Let us always remember that the purpose of religion is to promote the practice of moral righteousness, and to give weight to the eternal duties of morality. This is the one goal of all its doctrines and ordinances, as well as of its precepts.
In applying its doctrines to ourselves, or addressing them to others, we should therefore inquire to what uses of piety and virtue they are directed, how the heart may be amended, as well as the mind instructed, by them, what lesson were they intended to teach us, and what motives and incitements to godliness do they bring to our minds.
By thus applying them to their proper goals, and giving them their due force and direction, we shall find them very powerful instruments in the support and advancement of our virtue, of great use and efficacy in spiritualizing our affections, and weaning them from the things of this world.
But to rest in the belief of opinions, or the practice of ceremonies, as a goal, is to mistake their nature, and to lose their use and benefit. To substitute them in the place of real righteousness, is to pervert them into gross superstition.
If we want to increase in virtue and true piety, let us carefully examine our actions by their true standard, and seek to strengthen and improve the virtuous principle within us.
Let us remember, that to have kind affections, to be smitten with the beauty and excellence of virtue is not virtue. But to cherish and encourage these within their proper limits, to attend to the reasons for which they were given us, and to enter into the wisdom and purpose of God in giving them - this is virtue. Every attention to improvement, every endeavor after virtue, is virtue itself.
In the same way, to have the most just sense of right and wrong, to have the clearest convictions of duty in the mind, is not virtue; but to seek to improve this sense by reason and reflection, to keep the virtuous principle always awake and active in our hearts, this is virtue, and a duty of the greatest importance. In active life we are exposed to so many temptations, that, if we do not attend to this, our virtue will always be in danger.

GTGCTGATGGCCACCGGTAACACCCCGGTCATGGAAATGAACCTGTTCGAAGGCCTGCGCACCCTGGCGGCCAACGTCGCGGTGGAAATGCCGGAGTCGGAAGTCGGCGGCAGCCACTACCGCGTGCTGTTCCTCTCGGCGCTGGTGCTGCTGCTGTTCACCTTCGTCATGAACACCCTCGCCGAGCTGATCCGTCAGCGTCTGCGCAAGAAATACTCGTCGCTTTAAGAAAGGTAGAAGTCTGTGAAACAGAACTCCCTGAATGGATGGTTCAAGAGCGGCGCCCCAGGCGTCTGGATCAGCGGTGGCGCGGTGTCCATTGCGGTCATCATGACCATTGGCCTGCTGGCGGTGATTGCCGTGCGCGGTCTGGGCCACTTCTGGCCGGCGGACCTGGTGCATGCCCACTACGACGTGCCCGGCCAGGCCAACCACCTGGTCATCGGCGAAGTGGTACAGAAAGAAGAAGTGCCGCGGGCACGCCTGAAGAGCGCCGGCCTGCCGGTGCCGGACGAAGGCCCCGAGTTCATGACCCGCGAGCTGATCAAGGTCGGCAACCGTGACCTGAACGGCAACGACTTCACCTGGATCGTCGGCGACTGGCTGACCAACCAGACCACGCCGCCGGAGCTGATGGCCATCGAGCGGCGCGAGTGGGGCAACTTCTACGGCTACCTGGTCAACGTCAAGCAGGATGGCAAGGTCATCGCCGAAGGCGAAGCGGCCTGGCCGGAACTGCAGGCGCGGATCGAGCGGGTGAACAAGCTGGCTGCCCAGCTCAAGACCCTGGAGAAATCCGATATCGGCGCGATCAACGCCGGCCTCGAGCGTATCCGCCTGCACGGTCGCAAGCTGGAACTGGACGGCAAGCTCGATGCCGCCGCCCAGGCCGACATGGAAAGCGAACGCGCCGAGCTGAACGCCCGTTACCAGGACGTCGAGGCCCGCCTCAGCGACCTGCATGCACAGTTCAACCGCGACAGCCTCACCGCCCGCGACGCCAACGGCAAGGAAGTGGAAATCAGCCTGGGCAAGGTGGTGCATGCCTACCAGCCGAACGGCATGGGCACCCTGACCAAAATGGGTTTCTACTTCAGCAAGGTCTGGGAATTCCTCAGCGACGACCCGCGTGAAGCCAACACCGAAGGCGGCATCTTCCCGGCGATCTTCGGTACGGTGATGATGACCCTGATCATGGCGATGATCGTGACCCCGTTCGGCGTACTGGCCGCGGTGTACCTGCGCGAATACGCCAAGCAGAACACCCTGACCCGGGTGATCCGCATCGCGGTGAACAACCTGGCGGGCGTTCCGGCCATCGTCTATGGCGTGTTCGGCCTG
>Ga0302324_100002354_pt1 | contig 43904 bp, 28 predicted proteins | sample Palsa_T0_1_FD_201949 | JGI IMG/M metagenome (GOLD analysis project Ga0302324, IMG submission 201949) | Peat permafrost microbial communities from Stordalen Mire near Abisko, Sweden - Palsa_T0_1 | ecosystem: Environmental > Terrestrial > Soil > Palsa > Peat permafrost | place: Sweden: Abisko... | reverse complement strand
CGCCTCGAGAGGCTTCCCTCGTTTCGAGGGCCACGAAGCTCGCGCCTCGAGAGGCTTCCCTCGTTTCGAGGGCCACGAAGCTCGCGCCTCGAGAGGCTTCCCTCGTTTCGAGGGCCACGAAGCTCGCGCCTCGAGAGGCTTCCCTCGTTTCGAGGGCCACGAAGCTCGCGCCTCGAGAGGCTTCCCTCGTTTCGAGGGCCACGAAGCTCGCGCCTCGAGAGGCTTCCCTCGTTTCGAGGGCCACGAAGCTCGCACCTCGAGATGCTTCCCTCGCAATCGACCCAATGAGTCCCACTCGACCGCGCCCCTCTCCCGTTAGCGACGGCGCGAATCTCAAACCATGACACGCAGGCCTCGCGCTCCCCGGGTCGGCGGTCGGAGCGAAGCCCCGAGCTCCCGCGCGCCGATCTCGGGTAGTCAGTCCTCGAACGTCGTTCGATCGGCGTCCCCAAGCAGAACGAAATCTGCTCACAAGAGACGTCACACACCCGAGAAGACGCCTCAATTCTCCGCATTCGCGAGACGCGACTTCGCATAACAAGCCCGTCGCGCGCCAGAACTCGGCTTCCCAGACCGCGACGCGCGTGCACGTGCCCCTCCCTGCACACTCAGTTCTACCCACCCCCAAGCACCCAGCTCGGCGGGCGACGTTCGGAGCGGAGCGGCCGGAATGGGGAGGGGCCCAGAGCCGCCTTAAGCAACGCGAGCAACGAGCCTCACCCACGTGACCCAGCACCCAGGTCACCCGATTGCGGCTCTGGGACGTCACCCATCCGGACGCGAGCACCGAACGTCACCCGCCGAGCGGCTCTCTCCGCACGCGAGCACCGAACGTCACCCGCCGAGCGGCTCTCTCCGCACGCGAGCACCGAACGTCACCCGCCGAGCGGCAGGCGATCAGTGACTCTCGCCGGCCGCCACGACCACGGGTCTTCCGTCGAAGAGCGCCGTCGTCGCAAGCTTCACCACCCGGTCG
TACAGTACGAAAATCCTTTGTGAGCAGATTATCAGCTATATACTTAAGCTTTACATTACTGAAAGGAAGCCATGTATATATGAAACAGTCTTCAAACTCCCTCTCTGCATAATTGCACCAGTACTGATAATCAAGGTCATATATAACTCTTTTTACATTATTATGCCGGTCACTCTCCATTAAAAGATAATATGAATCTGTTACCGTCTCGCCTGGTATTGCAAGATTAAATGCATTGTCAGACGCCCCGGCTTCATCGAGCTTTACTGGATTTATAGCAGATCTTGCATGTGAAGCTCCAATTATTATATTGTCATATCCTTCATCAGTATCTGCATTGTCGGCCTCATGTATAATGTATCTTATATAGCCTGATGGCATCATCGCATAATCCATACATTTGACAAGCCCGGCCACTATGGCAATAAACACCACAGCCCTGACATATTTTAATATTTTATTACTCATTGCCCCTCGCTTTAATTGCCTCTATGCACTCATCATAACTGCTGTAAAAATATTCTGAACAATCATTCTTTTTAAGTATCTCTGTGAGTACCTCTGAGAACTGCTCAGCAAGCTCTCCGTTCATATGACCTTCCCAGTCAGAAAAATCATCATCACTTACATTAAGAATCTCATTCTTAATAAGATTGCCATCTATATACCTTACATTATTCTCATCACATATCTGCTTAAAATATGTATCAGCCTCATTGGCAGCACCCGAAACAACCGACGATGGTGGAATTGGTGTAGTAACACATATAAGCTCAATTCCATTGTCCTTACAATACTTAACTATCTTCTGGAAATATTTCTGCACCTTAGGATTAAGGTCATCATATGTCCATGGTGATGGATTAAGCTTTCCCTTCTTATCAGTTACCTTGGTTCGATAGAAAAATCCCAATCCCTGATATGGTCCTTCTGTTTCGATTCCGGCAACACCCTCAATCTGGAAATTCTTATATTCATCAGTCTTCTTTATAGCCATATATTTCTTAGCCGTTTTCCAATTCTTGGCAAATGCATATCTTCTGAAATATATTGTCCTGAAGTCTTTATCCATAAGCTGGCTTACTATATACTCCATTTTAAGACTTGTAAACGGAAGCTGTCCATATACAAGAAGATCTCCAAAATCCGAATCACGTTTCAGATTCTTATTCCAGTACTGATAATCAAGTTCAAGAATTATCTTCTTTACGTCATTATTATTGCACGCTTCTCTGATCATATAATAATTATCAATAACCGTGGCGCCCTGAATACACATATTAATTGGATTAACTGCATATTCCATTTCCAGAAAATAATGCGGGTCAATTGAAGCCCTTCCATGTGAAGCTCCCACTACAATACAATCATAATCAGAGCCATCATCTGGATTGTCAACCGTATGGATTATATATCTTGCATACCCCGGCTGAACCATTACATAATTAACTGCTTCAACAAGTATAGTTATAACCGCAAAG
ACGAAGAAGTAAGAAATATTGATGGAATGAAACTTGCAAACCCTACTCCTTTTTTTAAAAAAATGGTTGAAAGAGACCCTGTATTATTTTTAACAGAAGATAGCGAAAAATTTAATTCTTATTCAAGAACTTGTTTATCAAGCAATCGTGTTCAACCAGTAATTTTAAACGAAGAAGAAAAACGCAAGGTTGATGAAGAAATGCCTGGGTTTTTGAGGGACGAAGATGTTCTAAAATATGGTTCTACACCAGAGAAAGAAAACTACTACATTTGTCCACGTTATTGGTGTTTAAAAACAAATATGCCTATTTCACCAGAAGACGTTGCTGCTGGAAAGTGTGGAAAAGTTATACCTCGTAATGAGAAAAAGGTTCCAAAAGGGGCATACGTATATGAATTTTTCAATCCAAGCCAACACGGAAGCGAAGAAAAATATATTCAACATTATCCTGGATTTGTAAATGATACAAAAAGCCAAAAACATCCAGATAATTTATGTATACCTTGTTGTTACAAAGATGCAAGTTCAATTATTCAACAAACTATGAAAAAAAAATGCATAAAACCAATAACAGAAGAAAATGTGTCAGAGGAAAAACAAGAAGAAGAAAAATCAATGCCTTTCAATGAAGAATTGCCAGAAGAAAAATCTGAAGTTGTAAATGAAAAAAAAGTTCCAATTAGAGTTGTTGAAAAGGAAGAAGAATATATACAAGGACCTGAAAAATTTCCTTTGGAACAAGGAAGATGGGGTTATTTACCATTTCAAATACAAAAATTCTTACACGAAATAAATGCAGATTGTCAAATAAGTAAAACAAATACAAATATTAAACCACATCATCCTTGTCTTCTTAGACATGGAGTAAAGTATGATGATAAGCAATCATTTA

What assurance can we have in our virtue, when it is never called to the trial, unless we frequently examine our hearts, and root the principles of it deep in the mind?
A life of action is the school and theater of virtue.
But, when we have not the opportunity of forming good tendencies into habits by exercise and practice, we may do it in a good degree by contemplation, and especially by the exercises of devotion and religion; which, aside from being duties that are indispensable and necessary in all, are also the direct means to sanctify the heart. In this situation, we ought studiously to embrace and even seek out all opportunities of doing Good.
Those who are not facing temptation should still be actively doing Good, rather than spending their days in a lazy thoughtlessness, which will weaken the mind, rob it of all its virtue, and leave it exposed in the day of trial.
Thus, by carefully improving the mind, and by properly governing ourselves, we shall, when we mix with the world, be armed against its temptations, and strengthen and increase the virtuous principle within us.
And then we shall secure the blessing of God on our endeavors, shall proceed from strength to strength in virtue, shall attain to the things that are more excellent, and go on to perfection!
(Adapted from the sermon, “The Nature and Obligation of Virtue,” by Dr. William Adams, Master of Pembroke College, Oxford, 1754.)